Sugar, the name for the OS that OLPC uses is a flavour of the Fedora Linux family and is also available through Debian, Ubuntu and, as I’m about to chat about, the live USB version. Although, I’m cheating a little, as I’ve actually got it through VirtualBox as as a separate installer. The idea is that I would like to use it in class as a live USB for the smaller children in another computing environment that windows for various reasons that i’ll come to ina moment. The live USB version, I would assume, is very similar in use as the main with some elements missing – but for this post I’m sure this won’t matter as the crux of the issue is classroom use.
So far, this OS (the Strawberry Sugar on a stick but not on a stick!) is working very well for me. i really like the interface, the simplicity and the ready robustness of the feel I played around with it and tried to think like a 5 or 6 year old would when they are presented with something new. The whole wow factor followed by the frantic clicking and then followed by the stop and look. I did this without precautiuon and ened up opening the turtle application. Now, my students (age from 4 to 11) are pretty familiar with windows and they see a changing desktop appearance week in week out but not the operation. The circular dial would, I feel, entice them to click on the picture. I mean, after all I set up icon shortcuts for them to “click-click” on daily and this seems kid centric to me. The circle of apps surrounds them too which is what I like also. So far, so good.
We have been using the Windows version of Gcompris for a while now as it has games and quizzes that are colourful and easy to follow and differentiate for the more computer savvy 5 year old. Also, Gcompris is open source (resticted for Windows users) but the full set up available for your school should you run EdUbuntu or similar (or if your site manager allows you to run VirtualBox) coupled with Sebran and you have quite a setup for the bebinner ICT class for children (or OAPs getting used to a computer and keyboard).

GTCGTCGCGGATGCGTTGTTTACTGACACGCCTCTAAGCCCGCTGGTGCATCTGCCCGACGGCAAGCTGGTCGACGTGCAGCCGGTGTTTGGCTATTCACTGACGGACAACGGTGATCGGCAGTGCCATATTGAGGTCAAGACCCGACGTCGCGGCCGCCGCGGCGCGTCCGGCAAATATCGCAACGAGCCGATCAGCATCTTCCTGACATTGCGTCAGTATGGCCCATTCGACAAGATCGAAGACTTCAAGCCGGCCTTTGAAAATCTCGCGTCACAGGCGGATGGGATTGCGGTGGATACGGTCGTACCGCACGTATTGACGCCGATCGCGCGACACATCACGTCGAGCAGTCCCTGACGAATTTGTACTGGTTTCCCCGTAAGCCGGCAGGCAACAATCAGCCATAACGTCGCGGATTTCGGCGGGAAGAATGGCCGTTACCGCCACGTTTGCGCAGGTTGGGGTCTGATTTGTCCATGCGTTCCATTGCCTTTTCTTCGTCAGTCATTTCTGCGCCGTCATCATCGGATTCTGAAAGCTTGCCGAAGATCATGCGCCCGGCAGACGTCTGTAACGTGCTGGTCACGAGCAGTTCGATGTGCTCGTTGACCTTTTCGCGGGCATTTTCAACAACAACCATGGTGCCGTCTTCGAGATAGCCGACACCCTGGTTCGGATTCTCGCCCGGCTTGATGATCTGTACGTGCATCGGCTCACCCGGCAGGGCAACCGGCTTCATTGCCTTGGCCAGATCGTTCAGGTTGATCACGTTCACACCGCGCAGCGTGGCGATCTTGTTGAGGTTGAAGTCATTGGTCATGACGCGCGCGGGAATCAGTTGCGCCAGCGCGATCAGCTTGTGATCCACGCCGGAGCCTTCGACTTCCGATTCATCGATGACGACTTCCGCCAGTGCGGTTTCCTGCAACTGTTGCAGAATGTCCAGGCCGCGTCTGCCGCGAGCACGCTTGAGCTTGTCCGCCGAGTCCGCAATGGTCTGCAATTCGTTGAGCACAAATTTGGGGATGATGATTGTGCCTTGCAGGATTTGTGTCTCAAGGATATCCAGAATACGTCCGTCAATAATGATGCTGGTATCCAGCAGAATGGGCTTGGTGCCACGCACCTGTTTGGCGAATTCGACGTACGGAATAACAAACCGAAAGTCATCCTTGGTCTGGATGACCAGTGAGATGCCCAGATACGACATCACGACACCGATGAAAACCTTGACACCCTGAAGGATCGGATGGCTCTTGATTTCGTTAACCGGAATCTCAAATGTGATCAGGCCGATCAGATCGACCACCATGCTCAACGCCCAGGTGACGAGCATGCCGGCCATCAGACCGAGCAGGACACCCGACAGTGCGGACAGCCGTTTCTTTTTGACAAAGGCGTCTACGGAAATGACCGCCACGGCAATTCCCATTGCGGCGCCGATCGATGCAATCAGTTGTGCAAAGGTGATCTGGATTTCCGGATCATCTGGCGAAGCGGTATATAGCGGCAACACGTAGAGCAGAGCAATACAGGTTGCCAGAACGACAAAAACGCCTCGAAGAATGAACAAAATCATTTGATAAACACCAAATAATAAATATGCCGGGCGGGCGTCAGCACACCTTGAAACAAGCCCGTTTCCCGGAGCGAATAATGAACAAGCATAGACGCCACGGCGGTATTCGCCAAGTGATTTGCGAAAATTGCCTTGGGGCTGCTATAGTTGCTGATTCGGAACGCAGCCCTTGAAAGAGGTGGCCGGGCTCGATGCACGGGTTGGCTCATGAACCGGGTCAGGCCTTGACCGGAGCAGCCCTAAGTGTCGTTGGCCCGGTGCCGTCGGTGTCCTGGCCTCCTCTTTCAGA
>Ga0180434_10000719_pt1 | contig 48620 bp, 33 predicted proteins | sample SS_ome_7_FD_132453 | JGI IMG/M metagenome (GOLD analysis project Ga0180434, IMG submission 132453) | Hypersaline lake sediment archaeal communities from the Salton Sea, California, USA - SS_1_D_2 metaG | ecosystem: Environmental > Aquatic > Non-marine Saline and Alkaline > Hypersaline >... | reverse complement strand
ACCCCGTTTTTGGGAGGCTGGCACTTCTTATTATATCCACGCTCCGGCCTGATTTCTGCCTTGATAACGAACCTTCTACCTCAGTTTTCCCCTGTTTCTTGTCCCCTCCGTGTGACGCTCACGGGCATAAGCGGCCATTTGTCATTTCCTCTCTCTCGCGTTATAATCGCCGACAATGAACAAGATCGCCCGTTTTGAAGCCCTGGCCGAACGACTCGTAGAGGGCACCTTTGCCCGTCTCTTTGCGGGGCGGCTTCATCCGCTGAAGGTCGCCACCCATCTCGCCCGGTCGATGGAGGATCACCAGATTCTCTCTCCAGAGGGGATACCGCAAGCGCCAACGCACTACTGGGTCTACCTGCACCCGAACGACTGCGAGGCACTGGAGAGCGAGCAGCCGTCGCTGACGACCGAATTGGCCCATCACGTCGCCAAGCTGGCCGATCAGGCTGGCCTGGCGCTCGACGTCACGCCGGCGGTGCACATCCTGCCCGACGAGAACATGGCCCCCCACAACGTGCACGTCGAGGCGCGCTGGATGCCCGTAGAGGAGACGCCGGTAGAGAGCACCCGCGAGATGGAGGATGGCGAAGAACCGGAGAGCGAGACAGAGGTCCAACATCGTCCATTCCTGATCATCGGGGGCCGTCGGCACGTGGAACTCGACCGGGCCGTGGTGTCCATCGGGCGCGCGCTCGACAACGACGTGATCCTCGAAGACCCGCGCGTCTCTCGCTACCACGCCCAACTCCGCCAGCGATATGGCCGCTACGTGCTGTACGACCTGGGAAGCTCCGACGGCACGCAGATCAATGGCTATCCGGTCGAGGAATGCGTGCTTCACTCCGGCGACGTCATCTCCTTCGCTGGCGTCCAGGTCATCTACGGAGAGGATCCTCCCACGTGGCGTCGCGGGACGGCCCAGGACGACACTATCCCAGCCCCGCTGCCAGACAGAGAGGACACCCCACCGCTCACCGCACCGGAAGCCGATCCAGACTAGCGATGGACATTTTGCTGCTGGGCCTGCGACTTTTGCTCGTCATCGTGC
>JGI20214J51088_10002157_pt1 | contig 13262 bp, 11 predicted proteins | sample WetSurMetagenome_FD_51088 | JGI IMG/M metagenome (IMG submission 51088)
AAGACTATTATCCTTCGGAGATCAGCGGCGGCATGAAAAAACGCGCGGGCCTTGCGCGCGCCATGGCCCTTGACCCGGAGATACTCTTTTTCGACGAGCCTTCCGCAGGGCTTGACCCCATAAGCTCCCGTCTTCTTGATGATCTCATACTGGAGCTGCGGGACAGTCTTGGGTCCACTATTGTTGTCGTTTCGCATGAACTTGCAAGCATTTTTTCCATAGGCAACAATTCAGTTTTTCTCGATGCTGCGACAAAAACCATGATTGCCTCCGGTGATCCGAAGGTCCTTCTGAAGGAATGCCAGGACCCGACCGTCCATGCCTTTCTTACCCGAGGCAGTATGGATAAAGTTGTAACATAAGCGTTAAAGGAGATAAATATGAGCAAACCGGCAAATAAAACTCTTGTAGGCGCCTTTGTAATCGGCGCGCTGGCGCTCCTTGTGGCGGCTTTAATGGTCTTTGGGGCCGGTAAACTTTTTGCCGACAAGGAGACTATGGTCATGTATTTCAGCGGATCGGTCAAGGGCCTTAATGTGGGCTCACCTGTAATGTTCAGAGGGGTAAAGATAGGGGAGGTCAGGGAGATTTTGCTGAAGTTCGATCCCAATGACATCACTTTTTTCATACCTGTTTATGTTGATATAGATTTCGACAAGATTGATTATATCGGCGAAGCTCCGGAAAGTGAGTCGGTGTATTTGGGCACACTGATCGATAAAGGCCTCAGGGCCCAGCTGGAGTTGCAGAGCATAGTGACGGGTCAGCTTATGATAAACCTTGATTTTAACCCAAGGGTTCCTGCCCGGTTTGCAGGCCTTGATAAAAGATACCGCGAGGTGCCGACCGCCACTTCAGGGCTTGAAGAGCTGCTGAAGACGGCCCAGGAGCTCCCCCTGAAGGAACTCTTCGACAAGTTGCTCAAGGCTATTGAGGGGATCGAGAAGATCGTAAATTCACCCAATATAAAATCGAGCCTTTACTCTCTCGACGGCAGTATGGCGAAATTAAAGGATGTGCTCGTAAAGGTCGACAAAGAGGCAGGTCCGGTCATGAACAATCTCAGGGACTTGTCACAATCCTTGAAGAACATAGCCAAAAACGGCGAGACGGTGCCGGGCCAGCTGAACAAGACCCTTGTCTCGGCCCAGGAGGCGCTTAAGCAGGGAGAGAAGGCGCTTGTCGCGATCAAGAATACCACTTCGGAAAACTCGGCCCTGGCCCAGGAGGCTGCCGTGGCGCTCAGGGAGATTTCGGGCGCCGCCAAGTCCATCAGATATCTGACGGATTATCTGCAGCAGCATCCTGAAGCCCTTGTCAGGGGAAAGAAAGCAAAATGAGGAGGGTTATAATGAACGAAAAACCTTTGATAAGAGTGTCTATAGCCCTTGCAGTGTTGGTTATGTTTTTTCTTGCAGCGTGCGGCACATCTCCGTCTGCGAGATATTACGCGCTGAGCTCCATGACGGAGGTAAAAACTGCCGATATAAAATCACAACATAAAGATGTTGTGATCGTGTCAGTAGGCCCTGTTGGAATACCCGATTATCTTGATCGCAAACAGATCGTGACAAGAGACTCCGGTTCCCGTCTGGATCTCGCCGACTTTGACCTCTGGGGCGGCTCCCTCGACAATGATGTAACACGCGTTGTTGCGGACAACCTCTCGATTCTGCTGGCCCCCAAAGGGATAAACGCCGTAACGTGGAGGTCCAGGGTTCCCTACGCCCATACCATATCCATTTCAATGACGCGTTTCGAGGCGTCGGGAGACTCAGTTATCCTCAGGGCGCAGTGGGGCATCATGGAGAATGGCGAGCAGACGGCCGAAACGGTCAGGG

What is really good about Sugar though is the potential of the site and the community that runs it. The model of the Mozilla extensions that has made web browsing sans IE has been used here too. The Activities menu is growing all the time and there are some reasonable addons here too. As any self respecting ICT teacher will know music is a brilliant factor in the attention grabbing eyes-on-the-screen activity where and hour zips by without a word said (headphones permitting). Tamtam Jam activities provide this with an easy download.
I am sure that I will hit stumbling blocks along the way and the fact I have to try and persuade my Principal to give me money for 25 2Gb USB drives so that I can operate this for my classroom is one of them. What I would then like to do is test and post up the pitfalls and the successes – especially the neighbourhood tool and see the reaction.